Six degrees of separation, FROM Room TO The children’s Bach
I’m going to take you on a bit of a wild ride this month, bouncing from title to genre, from setting to risk-taking, and more, so hang onto your hats, because here we go …
Except, oops, I do need to tell you what this is all about. It’s the Six Degrees of Separation monthly “meme” again, of course, and it’s currently hosted by Kate (booksaremyfavouriteandbest). Each month she nominates a book from which we create a chain of seven books, linking one from the other as the spirit moves. Yet, again, I haven’t read the starting book, Emma Donoghue’s Room. However, as usual that didn’t daunt me. At least I can promise to have read all the books I select for my chain.
So, my first link is on the title, and I’m choosing a title with a “room” in it, in this case a “hall” as in Hilary Mantel’s Wolf Hall (my review). It was, as I recollect, a somewhat controversial Booker Prize win because it was, shock! horror!, a so-called genre book. To confirm my memory of this I did a bit of a Google search and found this wonderful commentary from The Guardian at the time of its win:
She’s also, by the by, managed to sneak a ‘genre’ novel into the Booker winners’ notoriously literary paddock – and recalibrated the arena of historical fiction in the process. The accusation that this year’s shortlist was weighted too heavily towards the historical has dogged the debate surrounding it, but even those who found Wolf Hall mannered or boggy … agreed that Mantel’s novel was a far more exciting proposition than the usual ladies-and-lances epics that the genre turns out.
Anyhow, moving right along, it is genre – historical fiction about a real historical figure – that I’m using for my next link, Kate Grenville’s The lieutenant (my review). It’s the second book in Grenville’s Secret River early-contact trilogy and was inspired by astronomer Lieutenant William Dawes, who came to Australia on the First Fleet. He befriended a young indigenous girl and took interest in the local language, which he documented in his notebooks. A good read.
As, it would be unjust to include a non-indigenous writer on first contact without also giving voice to an indigenous author, my next link is to Kim Scott’s Miles Franklin Award winning That deadman dance (my review). While Grenville’s book is set in the first years of the Sydney colony, Scott’s novel is about the establishment of the British colony in southwest Western Australia in the 1820s-1840s. It’s a significant and unforgettable book.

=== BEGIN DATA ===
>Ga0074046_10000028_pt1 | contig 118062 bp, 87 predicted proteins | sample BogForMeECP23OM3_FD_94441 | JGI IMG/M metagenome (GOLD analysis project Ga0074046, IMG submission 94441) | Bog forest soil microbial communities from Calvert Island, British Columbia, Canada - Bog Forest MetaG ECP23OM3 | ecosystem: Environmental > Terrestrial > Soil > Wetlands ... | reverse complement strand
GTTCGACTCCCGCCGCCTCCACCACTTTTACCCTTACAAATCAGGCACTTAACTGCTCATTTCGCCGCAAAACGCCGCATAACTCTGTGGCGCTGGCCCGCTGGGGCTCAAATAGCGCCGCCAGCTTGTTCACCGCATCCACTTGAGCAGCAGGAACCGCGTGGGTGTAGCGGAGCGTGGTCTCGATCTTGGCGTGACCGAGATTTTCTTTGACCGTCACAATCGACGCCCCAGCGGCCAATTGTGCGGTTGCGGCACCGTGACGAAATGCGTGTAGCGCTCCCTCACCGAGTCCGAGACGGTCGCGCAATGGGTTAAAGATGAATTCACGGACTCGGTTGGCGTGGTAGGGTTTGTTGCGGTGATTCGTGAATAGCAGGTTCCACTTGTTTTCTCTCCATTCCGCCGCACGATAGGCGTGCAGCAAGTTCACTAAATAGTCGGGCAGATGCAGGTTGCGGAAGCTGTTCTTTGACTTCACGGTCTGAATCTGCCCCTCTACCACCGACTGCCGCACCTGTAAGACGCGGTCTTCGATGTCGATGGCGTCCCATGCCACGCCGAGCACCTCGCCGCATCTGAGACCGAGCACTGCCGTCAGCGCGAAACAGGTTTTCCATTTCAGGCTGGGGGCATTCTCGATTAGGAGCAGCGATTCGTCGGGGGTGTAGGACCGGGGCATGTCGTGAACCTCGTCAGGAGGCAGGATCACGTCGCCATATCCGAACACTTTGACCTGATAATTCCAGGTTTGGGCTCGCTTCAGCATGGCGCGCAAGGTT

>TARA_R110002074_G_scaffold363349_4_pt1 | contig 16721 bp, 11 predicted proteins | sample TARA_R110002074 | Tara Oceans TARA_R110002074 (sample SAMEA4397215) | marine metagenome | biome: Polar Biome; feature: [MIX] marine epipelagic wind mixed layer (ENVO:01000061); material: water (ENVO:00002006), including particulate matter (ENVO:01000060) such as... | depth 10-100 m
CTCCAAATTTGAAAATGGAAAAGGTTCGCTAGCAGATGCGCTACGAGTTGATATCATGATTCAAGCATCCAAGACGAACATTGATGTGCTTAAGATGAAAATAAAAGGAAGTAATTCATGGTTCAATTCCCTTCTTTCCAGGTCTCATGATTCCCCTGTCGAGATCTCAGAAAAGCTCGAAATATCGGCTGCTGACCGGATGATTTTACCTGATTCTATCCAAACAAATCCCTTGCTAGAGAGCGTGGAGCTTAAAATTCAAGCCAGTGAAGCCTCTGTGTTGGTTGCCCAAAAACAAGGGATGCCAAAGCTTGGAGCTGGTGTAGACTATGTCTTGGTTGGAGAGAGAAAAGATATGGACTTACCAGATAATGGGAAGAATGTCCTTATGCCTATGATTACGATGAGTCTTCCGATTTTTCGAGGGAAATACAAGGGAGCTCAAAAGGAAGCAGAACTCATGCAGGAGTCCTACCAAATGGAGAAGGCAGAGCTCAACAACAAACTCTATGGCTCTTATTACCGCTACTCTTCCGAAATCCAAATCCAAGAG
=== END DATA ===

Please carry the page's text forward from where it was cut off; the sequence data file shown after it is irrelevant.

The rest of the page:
My next link is to another Miles Franklin award-winning book, though that’s not the reason I’m linking it. The link is the setting, Western Australia, and the book is Tim Winton’s Breath (my brief review). I loved this book. I loved its evocation of surfing, which is something I have no desire to do but Winton helped me understand its thrall. I also loved its exploration of male risk-taking behaviour. Tim Winton knows his subject so well.
And now, I’m going to draw a long bow, and move from a book about risk-taking to a book in which the author took big risks, JM Coetzee’s Diary of a bad year (my review). It’s a strange book to read, because it has three (two to begin with) concurrent strands running across the top, middle and bottom of the page, with each strand representing different voices. How do you read such a book? Coetzee is a writer who seeks new ways of confronting us with ideas that he thinks matter. Oh, and note that even though South-African born Coetzee now lives in Australia, he is this month’s non-Australian contribution, because I always like to have at least one.
My last link is perhaps even more spurious. Late in Diary of a bad year, Coetzee refers to his love of Bach. I suggested in my review that the book itself could be seen as pæan to Bach, because its three-part structure, in which each part counterpoints the others, could be seen as a textual representation of Bach’s polyphony. This brings me to Helen Garner’s novella The children’s Bach (my review). There are references to Bach’s music in the book. However, I’m linking again on the structural element because, even though Garner’s narrative is not so formally divided as Coetzee’s, she tells her story about Dexter and Athena and their family tightly, through multiple vignettes which also reflect Bach’s contrapuntal, polyphonic approach to music.
And so, here we are at the end – and somehow, although I’ve linked via various concepts and strayed a few centuries in time, we’ve returned in the end to a story about parents and children.
Have you read Room? And whether or not you have, what would you link to?